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A Firsthand Look at the Tampa Bay Rays’ Matchup With Phillies

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Living on the West Coast of Florida, I try to take in a few spring Training games each year. Often, I venture south to Port Charlotte to see a game at the Tampa Bay Rays’ spring training home, but I went north to Bright House Field in Clearwater on Friday to see the Rays play the Philadelphia Phillies. It was a beautiful day for a ballgame with temperatures in the mid-80’s and only light cloud cover. If Ernie Banks was still alive, he’d say “Let’s play two!”

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Bright House Field, the spring training and High-A home for the Phillies, opened in 2004 replacing the decrepit Jack Russell Stadium. It is just off U.S. 19 and has plenty of $10 parking. The stadium is very clean and bright, but the architecture reminds one of an office building with stadium seats. We sat four rows behind the Rays’ dugout, but considering the field’s 8,500-seat capacity, there is not a bad seat in the house. Our game was a sellout with a good mixture of Rays and Phillies fans.

The food and drink at the stadium is plentiful, but mostly the usual ballpark fare. I did manage to score an interesting craft beer from Pennsylvania. Figures! There is also a tiki hut bar in right field. Tiki huts seem to be mandatory in spring training/A-ball parks. This was under the management of Frenchy’s, an infamous Clearwater Beach watering hole.

The game itself was one of your usual early spring training games. Pitchers are ahead of batters and that often makes for a low scoring and not very interesting game. The Rays were matched up against the Phillies’ Joely Rodriguez, a lefty that had never pitched above Double-A. They managed four hits and one run against him in three innings and no hits off a parade of Phillies relief pitchers the rest of the game.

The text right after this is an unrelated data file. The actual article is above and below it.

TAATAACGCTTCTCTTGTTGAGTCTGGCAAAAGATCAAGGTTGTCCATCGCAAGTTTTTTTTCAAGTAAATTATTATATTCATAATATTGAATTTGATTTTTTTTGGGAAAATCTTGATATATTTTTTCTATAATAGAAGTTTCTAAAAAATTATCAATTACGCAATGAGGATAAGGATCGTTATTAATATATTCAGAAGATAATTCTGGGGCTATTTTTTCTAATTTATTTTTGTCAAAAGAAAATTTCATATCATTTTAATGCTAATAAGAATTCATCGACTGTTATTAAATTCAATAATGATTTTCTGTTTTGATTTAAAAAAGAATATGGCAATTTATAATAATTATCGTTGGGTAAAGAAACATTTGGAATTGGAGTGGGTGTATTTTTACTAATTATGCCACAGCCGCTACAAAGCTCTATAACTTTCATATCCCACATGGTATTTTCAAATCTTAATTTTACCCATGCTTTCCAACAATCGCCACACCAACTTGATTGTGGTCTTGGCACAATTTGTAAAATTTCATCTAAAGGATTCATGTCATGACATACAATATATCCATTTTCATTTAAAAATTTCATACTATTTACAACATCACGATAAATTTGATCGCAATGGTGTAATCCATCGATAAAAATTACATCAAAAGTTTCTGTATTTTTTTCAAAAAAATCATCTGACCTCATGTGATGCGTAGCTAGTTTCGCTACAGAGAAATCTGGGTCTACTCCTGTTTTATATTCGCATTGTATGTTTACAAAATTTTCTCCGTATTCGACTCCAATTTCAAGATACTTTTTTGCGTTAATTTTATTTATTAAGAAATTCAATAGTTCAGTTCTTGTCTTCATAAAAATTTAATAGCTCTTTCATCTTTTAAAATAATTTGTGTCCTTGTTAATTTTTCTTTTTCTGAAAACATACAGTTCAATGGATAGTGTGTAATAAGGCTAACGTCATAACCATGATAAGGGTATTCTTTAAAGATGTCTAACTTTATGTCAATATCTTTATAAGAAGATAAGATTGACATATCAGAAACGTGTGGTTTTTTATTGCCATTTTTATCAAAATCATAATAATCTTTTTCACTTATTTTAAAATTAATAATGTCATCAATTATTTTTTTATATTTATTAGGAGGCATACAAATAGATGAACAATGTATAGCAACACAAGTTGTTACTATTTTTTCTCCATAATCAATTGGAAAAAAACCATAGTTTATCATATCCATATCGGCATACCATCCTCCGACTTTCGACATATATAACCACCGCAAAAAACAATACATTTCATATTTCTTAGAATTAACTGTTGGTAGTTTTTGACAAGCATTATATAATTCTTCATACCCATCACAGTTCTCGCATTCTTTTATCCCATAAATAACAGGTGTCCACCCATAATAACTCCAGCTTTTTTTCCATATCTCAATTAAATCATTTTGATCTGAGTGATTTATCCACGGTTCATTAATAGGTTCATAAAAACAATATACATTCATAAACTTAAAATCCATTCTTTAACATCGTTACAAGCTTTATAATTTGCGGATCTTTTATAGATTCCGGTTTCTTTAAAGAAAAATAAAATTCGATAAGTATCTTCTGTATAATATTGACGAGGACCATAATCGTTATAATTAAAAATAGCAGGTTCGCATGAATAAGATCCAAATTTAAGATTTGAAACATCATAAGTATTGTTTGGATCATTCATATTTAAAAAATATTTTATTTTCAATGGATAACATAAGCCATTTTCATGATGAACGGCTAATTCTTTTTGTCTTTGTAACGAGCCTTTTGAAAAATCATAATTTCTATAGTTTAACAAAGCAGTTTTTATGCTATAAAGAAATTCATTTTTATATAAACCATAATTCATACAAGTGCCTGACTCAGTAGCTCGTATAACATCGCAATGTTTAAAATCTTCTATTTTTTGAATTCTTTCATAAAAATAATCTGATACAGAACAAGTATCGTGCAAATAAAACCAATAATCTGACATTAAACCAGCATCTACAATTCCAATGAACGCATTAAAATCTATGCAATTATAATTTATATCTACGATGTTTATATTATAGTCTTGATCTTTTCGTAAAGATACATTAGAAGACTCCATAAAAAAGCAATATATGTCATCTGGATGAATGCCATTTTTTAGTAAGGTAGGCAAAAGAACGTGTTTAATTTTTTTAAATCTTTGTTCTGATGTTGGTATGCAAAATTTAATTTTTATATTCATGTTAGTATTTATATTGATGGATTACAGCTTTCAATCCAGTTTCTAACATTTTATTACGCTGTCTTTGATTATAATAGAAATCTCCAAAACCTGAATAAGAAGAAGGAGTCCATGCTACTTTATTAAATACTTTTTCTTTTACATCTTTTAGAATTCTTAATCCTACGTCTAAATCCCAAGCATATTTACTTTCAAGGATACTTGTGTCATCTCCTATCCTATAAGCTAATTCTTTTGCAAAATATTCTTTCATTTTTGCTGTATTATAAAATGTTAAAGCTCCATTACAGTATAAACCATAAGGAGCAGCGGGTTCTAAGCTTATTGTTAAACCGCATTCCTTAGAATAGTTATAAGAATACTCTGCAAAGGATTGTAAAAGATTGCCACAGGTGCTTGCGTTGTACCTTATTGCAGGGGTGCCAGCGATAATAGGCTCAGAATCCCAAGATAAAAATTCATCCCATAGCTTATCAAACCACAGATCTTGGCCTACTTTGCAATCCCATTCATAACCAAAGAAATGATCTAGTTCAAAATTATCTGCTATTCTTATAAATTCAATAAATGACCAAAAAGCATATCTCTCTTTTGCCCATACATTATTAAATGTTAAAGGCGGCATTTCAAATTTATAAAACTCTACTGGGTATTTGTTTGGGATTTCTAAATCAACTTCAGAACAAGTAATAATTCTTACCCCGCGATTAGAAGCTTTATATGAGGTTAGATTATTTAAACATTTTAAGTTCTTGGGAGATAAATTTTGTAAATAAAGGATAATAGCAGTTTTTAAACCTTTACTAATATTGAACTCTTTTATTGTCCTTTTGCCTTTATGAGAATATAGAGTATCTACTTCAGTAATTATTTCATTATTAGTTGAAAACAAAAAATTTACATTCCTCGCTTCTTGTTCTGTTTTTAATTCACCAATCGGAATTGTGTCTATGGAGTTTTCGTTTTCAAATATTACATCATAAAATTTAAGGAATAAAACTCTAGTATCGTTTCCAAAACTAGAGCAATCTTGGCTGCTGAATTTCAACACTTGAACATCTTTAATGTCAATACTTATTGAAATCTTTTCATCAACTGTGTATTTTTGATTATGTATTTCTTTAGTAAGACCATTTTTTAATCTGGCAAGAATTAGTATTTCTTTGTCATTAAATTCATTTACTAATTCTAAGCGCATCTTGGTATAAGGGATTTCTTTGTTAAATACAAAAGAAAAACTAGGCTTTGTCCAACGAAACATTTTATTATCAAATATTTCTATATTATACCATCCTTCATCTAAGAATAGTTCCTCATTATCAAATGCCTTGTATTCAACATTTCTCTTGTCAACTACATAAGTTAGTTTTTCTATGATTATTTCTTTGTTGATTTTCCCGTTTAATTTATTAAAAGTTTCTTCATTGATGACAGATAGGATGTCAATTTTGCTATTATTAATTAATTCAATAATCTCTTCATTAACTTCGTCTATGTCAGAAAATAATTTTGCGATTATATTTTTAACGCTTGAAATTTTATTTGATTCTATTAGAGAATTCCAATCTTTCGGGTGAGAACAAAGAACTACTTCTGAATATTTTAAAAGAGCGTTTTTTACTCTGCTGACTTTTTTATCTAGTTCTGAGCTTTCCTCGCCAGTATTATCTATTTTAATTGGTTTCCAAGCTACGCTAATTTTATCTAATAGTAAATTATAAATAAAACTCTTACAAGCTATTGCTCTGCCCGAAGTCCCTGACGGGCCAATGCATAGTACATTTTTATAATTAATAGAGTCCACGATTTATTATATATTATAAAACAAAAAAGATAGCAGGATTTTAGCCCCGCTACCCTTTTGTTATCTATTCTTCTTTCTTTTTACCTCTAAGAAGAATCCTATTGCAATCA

On the plus side, Evan Longoria and James Loney got three of the four hits and looked to be in midseason form. Longoria’s stroke was particularly smooth and gone was that loopy B.J. Upton-esque swing from early last year. Kevin Kiermaier, Desmond Jennings and Steven Souza also hit the ball hard but had nothing to show for it.

Juan Franciso is as big as a house and looked terrible striking out. He did homer yesterday, though, and the Rays will hope to see more of that and less of what I saw. Hak-Ju Lee ran hard on a ground out and showed no signs of a lingering knee problem.

On the defensive side, Curt Casali looked smooth behind the plate and executed a number of snap throws behind the runners. Asdrubal Cabrera played short, but most of the middle infield plays were routine. Steven Souza played first base for the last four innings of the game. That move, along with Jaso in left field, could be interesting when it comes to setting the Rays’ 25-man roster.

Rays pitching was, for the most part, quality. Chris Archer started, featuring his usual mid-90’s fastball, and he was effective for three innings. He also struck out Chase Utley on a nasty changeup. As the changeup has not be Archer’s best pitch, it was nice to see. He also went an inning too far and gave up a two run dinger to Ryan Howard.

After the home run, Archer was replaced by Enny Romero, who dispatched the next two hitters. Romero was replaced by Everett Teaford and Teaford proved to be an adventure. He pitched 1.2 innings and gave up no runs but was in trouble for the entire outing. He didn’t exactly inspire confidece. Dylan Floro, Mike Montgomery and Grayson Garvin finished out the game in fine style.

The game ended with a 2-1 loss to Philadelphia, but there were encouraging aspects of the Rays performance. For the most part, the Rays had solid pitching and the defense was tight.

I liked the way a number of the Tampa Bay Rays swung the bat. My first sleeper player from the game was Hak-Ju Lee, who has put on 20 pounds of muscle, looks healthy, and has caught Kevin Cash’s eye. He was demoted to minor league camp yesterday, but he might get a shot to be the Rays’ shortstop later in the year. The other player that impressed me was Mike Montgomery, who looked good and could be a left handed middle or long relief pitcher.

It’s still a long way to Opening Day, but there is plenty of reason to be following the Rays now. From watching the established stars to seeing which young players will make names for themselves, even a relatively boring game like the one I attended can provide plenty of insight.

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